A key consideration in determining how durable a sealer is is the sealing blade's quality and type. Impulse sealing blades can quickly wear out if the blade is thin. The more durable sealers are typically hot knife, constant heat sealers. Wider sealing bands for thicker materials can last hundreds of thousands of seals with proper cleaning and maintenance.
What Is the Difference Between Impulse and Constant Heat Sealers?
The main difference between impulse heat sealers and constant heat sealers is in the heating process. While both heat sealers operate using electricity, impulse heat sealers use only a brief pulse to provide heat for a few seconds. Constant heat sealers, however, provide a continued source of heat. While constant heat sealers pose a potentially greater risk to the user through the continuous heat source, they also provide a higher level of overall heat for helping to fuse higher grades of polymer thickness with higher melting points. Impulse sealers are more commonly used to seal at lower production levels and often lighter materials.
Is a Heat Sealer the Same as a Vacuum Sealer?
Heat sealers and vacuum sealer machines are both commonly used to seal plastic bags, but heat sealers only use heat to seal the ends of a bag, while a vacuum sealer removes air from the bag before applying the heat seal. Vacuum sealing is preferred for perishable items such as food, as the absence of oxygen extends a consumable product’s shelf life.
Check out our helpful guide to learn more about the vacuum packing process! Or for more help finding the perfect packing and sealing machine for your packaging projects, chat with our expert team today.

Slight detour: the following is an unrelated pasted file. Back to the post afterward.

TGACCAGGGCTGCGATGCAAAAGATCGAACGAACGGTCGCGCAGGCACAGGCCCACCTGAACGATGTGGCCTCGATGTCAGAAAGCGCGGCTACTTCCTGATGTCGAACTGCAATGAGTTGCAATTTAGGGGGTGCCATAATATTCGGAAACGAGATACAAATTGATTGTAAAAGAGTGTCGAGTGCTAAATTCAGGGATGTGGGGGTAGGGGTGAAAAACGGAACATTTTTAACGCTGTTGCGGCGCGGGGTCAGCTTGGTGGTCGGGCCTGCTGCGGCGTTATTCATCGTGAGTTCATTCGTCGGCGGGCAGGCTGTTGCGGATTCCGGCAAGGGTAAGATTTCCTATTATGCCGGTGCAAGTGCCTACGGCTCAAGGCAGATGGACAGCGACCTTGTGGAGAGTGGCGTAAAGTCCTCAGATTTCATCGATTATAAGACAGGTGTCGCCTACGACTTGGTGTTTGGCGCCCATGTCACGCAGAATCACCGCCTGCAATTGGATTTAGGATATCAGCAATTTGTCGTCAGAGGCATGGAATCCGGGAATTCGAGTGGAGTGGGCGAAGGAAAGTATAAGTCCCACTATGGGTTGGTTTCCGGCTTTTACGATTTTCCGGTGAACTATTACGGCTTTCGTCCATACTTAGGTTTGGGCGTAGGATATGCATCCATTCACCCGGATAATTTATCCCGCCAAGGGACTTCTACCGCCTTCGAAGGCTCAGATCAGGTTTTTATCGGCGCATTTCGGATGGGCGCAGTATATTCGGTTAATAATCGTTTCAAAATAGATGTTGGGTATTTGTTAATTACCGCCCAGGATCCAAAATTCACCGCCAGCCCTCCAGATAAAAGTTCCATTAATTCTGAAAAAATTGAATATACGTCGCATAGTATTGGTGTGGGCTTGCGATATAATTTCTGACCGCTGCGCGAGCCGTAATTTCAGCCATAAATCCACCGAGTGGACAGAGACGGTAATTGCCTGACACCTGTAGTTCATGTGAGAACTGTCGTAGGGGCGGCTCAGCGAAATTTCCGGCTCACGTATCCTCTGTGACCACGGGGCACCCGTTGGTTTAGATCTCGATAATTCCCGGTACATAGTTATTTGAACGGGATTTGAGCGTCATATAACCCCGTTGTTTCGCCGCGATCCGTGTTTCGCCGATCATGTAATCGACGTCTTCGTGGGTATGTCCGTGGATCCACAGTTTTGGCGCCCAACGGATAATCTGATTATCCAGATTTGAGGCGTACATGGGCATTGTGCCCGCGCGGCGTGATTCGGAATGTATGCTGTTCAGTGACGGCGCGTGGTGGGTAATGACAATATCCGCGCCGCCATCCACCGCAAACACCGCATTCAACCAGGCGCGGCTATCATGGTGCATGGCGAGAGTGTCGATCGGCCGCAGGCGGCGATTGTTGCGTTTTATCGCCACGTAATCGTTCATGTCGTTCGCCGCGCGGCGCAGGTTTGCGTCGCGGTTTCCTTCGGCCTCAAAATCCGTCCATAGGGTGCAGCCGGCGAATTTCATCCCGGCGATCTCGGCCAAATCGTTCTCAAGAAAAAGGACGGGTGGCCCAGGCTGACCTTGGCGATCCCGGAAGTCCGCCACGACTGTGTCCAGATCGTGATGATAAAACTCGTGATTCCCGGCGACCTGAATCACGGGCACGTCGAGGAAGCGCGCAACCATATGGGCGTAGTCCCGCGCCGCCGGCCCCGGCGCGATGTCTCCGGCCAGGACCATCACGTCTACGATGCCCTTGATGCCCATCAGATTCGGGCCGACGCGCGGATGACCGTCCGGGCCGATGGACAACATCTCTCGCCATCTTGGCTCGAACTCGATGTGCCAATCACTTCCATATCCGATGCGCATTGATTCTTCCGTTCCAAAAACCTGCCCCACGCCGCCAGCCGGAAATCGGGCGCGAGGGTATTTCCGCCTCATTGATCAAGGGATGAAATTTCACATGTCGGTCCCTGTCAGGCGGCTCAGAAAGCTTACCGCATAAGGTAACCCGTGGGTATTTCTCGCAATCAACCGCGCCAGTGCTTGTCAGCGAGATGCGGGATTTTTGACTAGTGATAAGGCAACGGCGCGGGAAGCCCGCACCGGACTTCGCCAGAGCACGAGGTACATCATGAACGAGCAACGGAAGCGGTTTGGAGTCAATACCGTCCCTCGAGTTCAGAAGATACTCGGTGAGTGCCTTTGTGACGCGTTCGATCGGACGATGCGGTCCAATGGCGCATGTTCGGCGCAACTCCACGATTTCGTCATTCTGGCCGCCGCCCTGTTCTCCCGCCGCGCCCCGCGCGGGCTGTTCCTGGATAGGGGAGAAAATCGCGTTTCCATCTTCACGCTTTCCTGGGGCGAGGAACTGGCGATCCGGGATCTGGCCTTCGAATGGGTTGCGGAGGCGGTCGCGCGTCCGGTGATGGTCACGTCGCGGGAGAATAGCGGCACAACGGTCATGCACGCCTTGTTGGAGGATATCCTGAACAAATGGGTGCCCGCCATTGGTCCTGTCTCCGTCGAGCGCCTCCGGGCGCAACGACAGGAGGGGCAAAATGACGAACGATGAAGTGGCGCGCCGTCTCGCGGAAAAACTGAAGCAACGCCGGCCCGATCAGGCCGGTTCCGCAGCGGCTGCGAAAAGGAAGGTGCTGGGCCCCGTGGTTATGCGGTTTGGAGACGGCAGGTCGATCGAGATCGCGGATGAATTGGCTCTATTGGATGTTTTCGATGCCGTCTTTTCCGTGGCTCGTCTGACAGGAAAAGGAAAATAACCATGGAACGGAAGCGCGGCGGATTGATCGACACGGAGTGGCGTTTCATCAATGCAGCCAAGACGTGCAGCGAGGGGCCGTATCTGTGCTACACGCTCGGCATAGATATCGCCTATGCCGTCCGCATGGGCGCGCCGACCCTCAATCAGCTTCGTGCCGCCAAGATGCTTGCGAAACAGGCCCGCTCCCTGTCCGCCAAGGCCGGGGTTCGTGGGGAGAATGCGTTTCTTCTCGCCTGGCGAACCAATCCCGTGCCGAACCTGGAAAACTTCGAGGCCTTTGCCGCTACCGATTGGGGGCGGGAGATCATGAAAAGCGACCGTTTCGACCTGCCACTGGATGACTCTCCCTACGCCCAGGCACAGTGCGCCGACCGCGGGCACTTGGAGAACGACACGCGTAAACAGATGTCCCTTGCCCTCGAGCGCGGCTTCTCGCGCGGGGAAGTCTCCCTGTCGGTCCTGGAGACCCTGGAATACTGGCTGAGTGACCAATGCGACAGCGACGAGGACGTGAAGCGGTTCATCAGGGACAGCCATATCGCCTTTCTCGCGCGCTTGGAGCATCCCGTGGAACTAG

PVC: Polyvinyl Chloride
Frequently Asked Questions (FAQs)
- Q: What Type of Material is a Heat Sealed Bag?
A: Heat Sealed Bags are usually made from some form of poly plastic due to their relatively high tensile strength and ability to be molded with a temperature heat seal. For poly bags with a higher tensile strength, transparency, and electrical insulation, polyethylene terephthalate (PET) is preferred.
- Q: Are Heat Sealers Safe?
A: Hand heat sealers and sealer machines are safe when used carefully and with training. Sealer machines heat up quickly when set to high temperatures and should never be handled around exposed skin or left running unoccupied.
- Q: What Temperature Is a Heat Sealer?
A: Heat sealing is used for welding together two layers of thermoplastic, usually as a seal in a thermoplastic bag. Thermoplastics are heat reactive and tend to melt and seal at roughly 140 degrees Fahrenheit, which means a heat seal must press together two layers at this temperature to seal them properly.
- Q: How Long Does it Take to Heat Seal a Product?
A: It is determined by the thickness and type of material used, but will often take less than two seconds to fully seal.
- Q: What is a validatable Sealer?
A: The benefit of a validatable sealer is the ability to verify temperature, speed, and bar pressure during the process. This is required for any packaging needing to meet International Packaging Standards 11607-2.
- Q: Does the heat sealer need to be the size of my product?
A: If using a bar sealer, the sealing bar should be larger than the product being wrapped. A complete seal will not be reached if the bar is shorter than the product.
- Q: How often do heat sealer parts need to be replaced?
A: When stacking pallets before transit, it’s important to make sure all items are stacked evenly with balanced surface area distribution. Poor stacked pallets are harder to store and more likely to break during transit, leading to higher carrying and replacement costs for damaged products.